We have now reached the conclusion that it will be possible to make an effective uranium bomb which, containing some 25 lb of active material, would be equivalent as regards destructive effect to 1,800 tons of T.N.T. and would also release large quantities of radioactive substance, which would make places near to where the bomb exploded dangerous to human life for a long period.Vannevar Bush has reviewed drafts of the report but awaits the receipt of an official final copy before taking any action.
British researcher Howard Florey and his graduate student assistant, Norman Heatley, arrive at the Northern Regional Research Laboratory in Peoria, Illinois. They bring with them freeze-dried mold cultures and information that will lead to the mass production of Penicillin.
|A bloodless bullfight at an unknown location on July 15, 1941 (AP Photo).|
Japanese/Mexican/US Relations: There is a very quiet economic war in progress between the United States and Japan even though the guns remain silent. This explodes today in an unexpected direction: Mexico.
Mexico and the US sign an agreement today instituting an embargo of Mexican exports outside the Americas. This obviously is directed at Japan, given that Japan relies heavily on Mexican mercury and other items.
Yoshiaki Miura, Japanese Minister in Mexico City and who also happens to be the head of the Japanese Intelligence Network in Mexico and Central America, calls a meeting of local Japanese businessmen to discuss the situation. They decide to test the Mexican position by requesting approval to export goods already under contract to Japan. Miura decides that, if Mexico refuses to approve the exports, Japan, in turn, will take steps against Mexico. These include stopping the export from Japan to Mexico of rayon, which Mexico greatly needs (it has no other source of supply). Japan also would refuse the use of Japanese shipping to Mexico.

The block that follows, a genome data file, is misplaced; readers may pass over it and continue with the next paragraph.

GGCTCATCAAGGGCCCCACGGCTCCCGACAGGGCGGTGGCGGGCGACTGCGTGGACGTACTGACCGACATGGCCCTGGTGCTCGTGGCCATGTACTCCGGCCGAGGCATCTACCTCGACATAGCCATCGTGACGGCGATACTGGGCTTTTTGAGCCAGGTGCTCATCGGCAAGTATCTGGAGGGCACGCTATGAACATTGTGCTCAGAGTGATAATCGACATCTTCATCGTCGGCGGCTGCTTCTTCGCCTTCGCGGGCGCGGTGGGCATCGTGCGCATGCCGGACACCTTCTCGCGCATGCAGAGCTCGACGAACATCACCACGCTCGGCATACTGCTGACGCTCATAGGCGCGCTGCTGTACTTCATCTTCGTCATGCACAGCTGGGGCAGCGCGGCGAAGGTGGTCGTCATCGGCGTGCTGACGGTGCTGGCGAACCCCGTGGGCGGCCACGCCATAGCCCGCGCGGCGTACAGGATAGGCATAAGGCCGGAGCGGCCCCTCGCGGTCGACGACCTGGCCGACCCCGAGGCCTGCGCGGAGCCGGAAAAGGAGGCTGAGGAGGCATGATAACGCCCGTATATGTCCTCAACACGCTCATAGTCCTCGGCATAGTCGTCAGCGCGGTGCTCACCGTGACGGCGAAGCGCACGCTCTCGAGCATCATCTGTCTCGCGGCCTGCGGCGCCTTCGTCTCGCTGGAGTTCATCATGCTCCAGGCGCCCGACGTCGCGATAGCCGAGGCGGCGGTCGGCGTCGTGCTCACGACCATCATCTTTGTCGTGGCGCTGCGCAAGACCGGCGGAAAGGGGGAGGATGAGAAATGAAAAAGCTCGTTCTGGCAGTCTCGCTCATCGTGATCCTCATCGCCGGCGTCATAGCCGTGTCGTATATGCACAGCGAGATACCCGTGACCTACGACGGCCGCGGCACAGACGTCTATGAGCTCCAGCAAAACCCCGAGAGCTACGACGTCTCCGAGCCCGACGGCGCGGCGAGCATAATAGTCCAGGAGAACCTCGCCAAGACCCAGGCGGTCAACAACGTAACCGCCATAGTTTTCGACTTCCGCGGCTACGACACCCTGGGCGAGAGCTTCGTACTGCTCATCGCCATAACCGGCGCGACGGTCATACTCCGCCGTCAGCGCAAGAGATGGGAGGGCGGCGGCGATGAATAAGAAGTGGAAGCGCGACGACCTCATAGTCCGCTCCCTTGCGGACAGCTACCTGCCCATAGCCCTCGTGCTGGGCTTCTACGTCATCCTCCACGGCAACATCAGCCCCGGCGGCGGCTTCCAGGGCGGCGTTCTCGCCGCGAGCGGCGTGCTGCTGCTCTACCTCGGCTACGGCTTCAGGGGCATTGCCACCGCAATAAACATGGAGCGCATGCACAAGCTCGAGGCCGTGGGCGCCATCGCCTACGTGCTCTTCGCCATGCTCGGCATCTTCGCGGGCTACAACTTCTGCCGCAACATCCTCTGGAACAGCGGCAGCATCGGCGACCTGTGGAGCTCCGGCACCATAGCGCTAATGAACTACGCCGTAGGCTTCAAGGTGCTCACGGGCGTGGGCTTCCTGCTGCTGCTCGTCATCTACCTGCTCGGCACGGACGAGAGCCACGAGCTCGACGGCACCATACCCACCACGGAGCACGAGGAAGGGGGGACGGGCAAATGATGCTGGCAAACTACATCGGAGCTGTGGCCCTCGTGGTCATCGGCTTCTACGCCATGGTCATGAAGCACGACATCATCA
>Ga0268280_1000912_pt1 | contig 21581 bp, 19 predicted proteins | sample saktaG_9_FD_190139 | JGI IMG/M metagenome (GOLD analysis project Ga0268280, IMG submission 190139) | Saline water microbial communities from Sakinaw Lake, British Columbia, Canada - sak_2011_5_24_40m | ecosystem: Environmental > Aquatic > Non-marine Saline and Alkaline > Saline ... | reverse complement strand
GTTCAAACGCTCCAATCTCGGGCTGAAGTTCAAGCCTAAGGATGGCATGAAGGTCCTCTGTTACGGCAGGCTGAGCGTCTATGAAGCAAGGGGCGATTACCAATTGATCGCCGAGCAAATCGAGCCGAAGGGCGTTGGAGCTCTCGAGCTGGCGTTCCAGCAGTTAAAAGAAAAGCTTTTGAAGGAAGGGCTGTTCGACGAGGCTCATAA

The upshot is that Minister Miura has his agents successfully work a deal with Mexico's Economic Minister: Japan will trade 20,000 cases of rayon for 8,000 bottles of Mexican mercury despite the embargo. Miura sends the proposed deal to Tokyo for approval.
Anglo/US Relations: The US Marine Corps activates its Marine Detachment at the American Embassy in London, England.
|Commissioning Ceremony, NAS Argentia, 15 July 1941.|
US Military: Having finally been supplied with Prestone antifreeze for their P-35As in the Philippines, the pilots of the 3rd and 20th Pursuit Squadrons finally complete their qualifications on the fighter.
The US sets up a base at Argentia Bay, Newfoundland. Opening today are the Argentia US Naval Air Station and the US Naval Operating Base.
German Military: Throughout the war, working on the front lines is extremely hazardous for German war correspondents and photographers. Today, two men in this capacity perish: Max Kretzer, 87, German writer; and Walter Ruttmann, 53, German film director.
Lieutenant General Erwin Rommel is named the official commander of Panzer Group Afrika.
Italian Military: Inigo Campioni is appointed the governor of the Italian Aegean Islands, also known as the Italian Dodecanese.
|Joseph P. Kennedy in his pilot's uniform while training at the Squantum, Massachusetts Naval Air Station, 15 July 1941.|
British Government: The British government begins requiring import permits for all cargo passing through English ports. Any cargo without a permit is subject to seizure. This is of concern to the Japanese (as revealed by Magic intercepts), who don't like their activities scrutinized.
Libya/Syria: Having conquered Syria and Lebanon from the Vichy French, the British offer local people self-rule. This fulfills a promise made by Free French leader Charles de Gaulle.
|Leaders of the Jewish community of the town of Balti (right) are seen before their execution on July 15, 1941. Soldiers/executioners stand at left. (Photo: Matatias Carp, Cartea Neagra - Bucharest, 1947 - Volume III).|
Holocaust: There is a mass execution of Jews at Balti, Moldova. This is part of a targeted campaign against Jews instituted by the government of Prime Minister Ion Antonescu.
American Homefront: In the final game of a series against the Chicago White Sox at Comiskey Park, Chicago, New York Yankee Joe DiMaggio goes 2-4 against White Sox hurler Eddie Smith. This extends DiMaggio's hitting streak to 55 consecutive games, extending his major league record.
|Look magazine, 15 July 1941, features an article by Mrs. Roosevelt.|